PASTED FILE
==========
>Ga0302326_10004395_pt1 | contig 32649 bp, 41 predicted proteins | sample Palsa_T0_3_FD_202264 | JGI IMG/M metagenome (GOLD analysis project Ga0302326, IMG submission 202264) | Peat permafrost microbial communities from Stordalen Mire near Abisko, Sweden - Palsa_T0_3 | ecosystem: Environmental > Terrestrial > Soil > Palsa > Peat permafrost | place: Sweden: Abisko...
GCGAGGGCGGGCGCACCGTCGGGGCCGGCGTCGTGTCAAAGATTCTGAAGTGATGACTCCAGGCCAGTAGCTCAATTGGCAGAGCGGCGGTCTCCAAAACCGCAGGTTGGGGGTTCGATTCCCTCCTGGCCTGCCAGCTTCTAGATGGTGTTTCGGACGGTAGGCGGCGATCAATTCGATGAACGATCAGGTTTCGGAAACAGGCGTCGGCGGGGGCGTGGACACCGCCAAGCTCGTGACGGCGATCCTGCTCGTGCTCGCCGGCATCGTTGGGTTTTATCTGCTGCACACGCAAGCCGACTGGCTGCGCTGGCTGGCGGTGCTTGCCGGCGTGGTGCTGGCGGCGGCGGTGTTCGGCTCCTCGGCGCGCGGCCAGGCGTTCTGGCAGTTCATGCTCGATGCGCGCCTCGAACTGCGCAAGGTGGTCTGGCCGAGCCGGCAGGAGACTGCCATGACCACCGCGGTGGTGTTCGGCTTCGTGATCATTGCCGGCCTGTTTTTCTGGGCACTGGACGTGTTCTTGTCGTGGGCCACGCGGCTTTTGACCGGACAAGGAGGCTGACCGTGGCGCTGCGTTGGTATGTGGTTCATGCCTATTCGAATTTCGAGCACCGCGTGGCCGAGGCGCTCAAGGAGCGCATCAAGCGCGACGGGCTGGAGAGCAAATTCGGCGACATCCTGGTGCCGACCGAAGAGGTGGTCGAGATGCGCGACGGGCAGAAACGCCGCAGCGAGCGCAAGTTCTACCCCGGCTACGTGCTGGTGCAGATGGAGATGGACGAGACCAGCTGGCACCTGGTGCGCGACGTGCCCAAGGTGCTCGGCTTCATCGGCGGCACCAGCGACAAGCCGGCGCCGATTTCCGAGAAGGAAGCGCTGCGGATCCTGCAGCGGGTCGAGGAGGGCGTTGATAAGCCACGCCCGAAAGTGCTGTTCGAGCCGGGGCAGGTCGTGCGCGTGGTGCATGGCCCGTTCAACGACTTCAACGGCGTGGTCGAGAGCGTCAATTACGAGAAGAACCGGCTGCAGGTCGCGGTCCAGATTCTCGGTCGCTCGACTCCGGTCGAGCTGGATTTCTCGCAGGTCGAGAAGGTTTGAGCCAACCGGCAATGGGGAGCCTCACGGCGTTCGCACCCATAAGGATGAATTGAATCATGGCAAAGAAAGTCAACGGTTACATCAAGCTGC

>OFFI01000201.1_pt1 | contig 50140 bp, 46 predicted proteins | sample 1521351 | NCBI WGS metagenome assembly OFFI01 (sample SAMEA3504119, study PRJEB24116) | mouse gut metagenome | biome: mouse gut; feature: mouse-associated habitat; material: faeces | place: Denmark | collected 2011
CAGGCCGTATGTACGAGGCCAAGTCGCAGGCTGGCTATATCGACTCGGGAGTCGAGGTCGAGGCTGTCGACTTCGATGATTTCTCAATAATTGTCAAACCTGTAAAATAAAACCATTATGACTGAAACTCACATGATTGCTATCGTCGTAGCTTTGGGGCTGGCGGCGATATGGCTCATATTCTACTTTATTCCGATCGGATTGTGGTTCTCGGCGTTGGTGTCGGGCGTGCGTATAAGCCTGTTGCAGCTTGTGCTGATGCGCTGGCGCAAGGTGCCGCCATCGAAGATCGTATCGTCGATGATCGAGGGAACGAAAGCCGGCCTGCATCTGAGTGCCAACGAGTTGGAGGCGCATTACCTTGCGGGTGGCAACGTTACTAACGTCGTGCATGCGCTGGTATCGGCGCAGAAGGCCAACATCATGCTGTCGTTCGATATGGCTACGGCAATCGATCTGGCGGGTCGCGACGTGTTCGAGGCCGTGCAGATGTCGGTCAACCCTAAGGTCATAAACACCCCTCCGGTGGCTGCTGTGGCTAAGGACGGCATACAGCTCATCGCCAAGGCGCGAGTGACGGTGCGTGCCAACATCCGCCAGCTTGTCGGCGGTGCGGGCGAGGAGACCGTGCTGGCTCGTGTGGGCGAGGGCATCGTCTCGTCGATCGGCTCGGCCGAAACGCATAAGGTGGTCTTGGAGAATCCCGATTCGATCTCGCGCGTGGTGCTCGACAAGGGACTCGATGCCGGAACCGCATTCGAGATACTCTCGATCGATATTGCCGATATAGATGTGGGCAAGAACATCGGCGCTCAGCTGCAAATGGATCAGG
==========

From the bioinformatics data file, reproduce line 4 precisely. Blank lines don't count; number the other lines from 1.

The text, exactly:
CAGGCCGTATGTACGAGGCCAAGTCGCAGGCTGGCTATATCGACTCGGGAGTCGAGGTCGAGGCTGTCGACTTCGATGATTTCTCAATAATTGTCAAACCTGTAAAATAAAACCATTATGACTGAAACTCACATGATTGCTATCGTCGTAGCTTTGGGGCTGGCGGCGATATGGCTCATATTCTACTTTATTCCGATCGGATTGTGGTTCTCGGCGTTGGTGTCGGGCGTGCGTATAAGCCTGTTGCAGCTTGTGCTGATGCGCTGGCGCAAGGTGCCGCCATCGAAGATCGTATCGTCGATGATCGAGGGAACGAAAGCCGGCCTGCATCTGAGTGCCAACGAGTTGGAGGCGCATTACCTTGCGGGTGGCAACGTTACTAACGTCGTGCATGCGCTGGTATCGGCGCAGAAGGCCAACATCATGCTGTCGTTCGATATGGCTACGGCAATCGATCTGGCGGGTCGCGACGTGTTCGAGGCCGTGCAGATGTCGGTCAACCCTAAGGTCATAAACACCCCTCCGGTGGCTGCTGTGGCTAAGGACGGCATACAGCTCATCGCCAAGGCGCGAGTGACGGTGCGTGCCAACATCCGCCAGCTTGTCGGCGGTGCGGGCGAGGAGACCGTGCTGGCTCGTGTGGGCGAGGGCATCGTCTCGTCGATCGGCTCGGCCGAAACGCATAAGGTGGTCTTGGAGAATCCCGATTCGATCTCGCGCGTGGTGCTCGACAAGGGACTCGATGCCGGAACCGCATTCGAGATACTCTCGATCGATATTGCCGATATAGATGTGGGCAAGAACATCGGCGCTCAGCTGCAAATGGATCAGG